Jose Altuve has become a baseball superstar, even though many baseball fans don't know much about the 27-year-old Venezuelan. Playing for the World Series champion Houston Astros limits Altuve's media exposure. If he played in a bigger market, Altuve, who was named the American League Most Valuable Player on Thursday, would be a household name.
Although some baseball pundits thought New York Yankees rookie Aaron Judge deserved the honor, since he hit more home runs than Altuve, the sportswriters recognized how important Altuve's overall play was to the Astros.
In a year when Major League Baseball shattered its previous home run record, Altuve proved a player who excelled in every area in the game. For the second consecutive year, Altuve earned the AL batting title and Silver Slugger Award. In an era when most Major League hitters don't care if they strike out, Altuve struck out 84 times, compared to 58 walks. He scored the second most runs in the AL. His OPS was the third highest in the AL.
Altuve made his debut for the Astros in July 2011, and during that time, the Astros were rebuilding. Altuve has become the face of the organization. His teammates found inspiration from Altuve. His work ethic is second to none in the Major Leagues. Like Hall of Famer Craig Biggio, Altuve is a hard-nosed player who wants to excel in the game. Not many Major Leaguers have the same desire to play baseball as Altuve.
During the offseasons, he goes home to Maracay, Venezuela and shares his baseball knowledge with the youth. During the season, he sends baseball equipment to his country, enabling many poverty-stricken kids to play baseball. This year, Altuve won the Lou Gehrig Award, which goes to the player who exhibits the spirit demonstrated by Gehrig on and off the field.
Many baseball scouts were hesitant about Altuve because of his diminutive size. However, one experienced scout could look past his small stature to see the enthusiasm Altuve possesses for everything he does. He is the smallest player to win the AL MVP Award since Phil Rizzuto of the Yankees in 1950. His ability to defy the odds to become a successful and admired Major Leaguer inspires everyone who knows or watches Altuve. This year, Altuve also earned the Hank Aaron Award, which is given annually to the best offensive player in baseball.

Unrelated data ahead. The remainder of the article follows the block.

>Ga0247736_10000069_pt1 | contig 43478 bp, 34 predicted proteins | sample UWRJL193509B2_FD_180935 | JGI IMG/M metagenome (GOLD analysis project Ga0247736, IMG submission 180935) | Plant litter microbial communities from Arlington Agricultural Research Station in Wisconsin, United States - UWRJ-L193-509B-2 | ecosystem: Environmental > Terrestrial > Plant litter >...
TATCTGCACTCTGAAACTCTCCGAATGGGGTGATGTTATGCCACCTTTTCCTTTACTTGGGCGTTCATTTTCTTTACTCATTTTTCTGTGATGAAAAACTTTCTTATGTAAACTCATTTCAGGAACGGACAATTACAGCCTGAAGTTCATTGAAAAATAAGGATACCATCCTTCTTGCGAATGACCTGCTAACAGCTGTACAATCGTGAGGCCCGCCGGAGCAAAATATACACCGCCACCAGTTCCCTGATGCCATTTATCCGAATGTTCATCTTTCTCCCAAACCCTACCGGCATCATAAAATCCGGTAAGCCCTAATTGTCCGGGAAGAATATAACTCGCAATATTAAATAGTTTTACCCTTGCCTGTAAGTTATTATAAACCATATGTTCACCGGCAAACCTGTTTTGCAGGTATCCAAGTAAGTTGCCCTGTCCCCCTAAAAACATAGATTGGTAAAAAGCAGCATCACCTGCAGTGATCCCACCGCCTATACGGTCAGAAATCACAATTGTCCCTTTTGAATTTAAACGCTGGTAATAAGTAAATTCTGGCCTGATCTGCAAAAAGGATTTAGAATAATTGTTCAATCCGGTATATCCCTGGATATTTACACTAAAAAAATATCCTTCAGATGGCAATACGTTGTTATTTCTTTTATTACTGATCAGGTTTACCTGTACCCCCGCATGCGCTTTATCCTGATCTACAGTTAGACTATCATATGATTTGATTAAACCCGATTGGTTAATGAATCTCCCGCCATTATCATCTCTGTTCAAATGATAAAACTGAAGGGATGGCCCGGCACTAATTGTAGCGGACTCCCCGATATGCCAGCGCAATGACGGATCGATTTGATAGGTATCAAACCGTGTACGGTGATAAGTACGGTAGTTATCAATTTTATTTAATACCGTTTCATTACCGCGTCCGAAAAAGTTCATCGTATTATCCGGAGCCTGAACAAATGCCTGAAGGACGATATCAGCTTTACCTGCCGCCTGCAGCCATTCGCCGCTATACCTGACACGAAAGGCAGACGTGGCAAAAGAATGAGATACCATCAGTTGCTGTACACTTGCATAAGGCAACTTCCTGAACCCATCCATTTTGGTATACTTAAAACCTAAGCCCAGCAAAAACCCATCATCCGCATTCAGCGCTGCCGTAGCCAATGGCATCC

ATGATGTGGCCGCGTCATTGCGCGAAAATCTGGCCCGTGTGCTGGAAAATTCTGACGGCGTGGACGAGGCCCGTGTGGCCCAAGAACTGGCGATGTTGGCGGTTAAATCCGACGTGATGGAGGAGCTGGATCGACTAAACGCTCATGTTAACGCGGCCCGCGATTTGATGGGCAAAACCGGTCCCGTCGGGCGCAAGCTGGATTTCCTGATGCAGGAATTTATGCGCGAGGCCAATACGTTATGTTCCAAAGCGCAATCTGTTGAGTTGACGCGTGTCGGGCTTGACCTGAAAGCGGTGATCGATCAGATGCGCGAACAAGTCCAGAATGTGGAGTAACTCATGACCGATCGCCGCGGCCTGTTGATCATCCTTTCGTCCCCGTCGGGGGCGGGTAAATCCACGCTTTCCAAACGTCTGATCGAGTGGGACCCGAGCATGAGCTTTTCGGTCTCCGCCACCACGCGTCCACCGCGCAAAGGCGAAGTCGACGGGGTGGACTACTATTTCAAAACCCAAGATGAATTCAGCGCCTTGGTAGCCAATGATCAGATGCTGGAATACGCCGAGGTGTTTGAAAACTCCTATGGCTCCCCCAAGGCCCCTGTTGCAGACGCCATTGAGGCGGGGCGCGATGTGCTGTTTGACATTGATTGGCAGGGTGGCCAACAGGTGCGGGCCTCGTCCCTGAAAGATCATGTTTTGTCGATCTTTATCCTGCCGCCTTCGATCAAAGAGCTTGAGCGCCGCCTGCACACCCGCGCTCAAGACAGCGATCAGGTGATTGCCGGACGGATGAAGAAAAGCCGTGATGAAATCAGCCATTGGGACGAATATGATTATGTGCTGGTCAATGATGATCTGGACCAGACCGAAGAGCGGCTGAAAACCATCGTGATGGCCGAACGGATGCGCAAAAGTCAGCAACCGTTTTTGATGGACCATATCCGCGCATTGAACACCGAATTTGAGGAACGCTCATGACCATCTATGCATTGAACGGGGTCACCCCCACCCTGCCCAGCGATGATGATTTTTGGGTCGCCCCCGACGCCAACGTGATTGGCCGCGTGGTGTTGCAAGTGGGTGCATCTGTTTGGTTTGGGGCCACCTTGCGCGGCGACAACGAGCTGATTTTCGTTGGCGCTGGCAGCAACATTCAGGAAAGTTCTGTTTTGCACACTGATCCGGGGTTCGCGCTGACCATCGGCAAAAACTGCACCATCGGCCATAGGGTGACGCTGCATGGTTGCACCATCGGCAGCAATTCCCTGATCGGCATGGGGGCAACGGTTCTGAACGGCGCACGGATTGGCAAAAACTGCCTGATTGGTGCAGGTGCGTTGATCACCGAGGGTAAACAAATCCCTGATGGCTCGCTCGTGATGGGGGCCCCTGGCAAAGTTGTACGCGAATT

He gets every ounce of talent out of his body. Although Altuve didn't win the 2017 Gold Glove Award for AL second basemen, his remarkable defense helped the Astros' pitching staff. Arguably, Altuve has the biggest range among current second basemen. Getting to balls that most second basemen can't enables Altuve to turn many possible hits into outs. He possesses a strong and accurate arm. His quick hands help him to begin and complete incredible double plays.
Although Altuve had 24 home runs in 2017, he can be called a throwback player. He values hitting the ball on the ground so that he can utilize his speed. His 32 stolen bases were third in the American League. He has marvelous hand-eye coordination.
It's difficult to say whether the Astros would have had 101 regular-season wins without the contributions from Altuve. During the AL Division Series with the Boston Red Sox, he hit three important home runs -- all in Game 1. During the AL Championship Series with the Yankees and the World Series with the Los Angeles Dodgers, Altuve made significant contributions both offensively and defensively. His incredible enthusiasm spurred his teammates to do their best. He also helped in the recovery efforts after Hurricane Harvey in Houston.
It was nice to see sportswriters recognize outstanding overall play in an era when home runs dominate the game.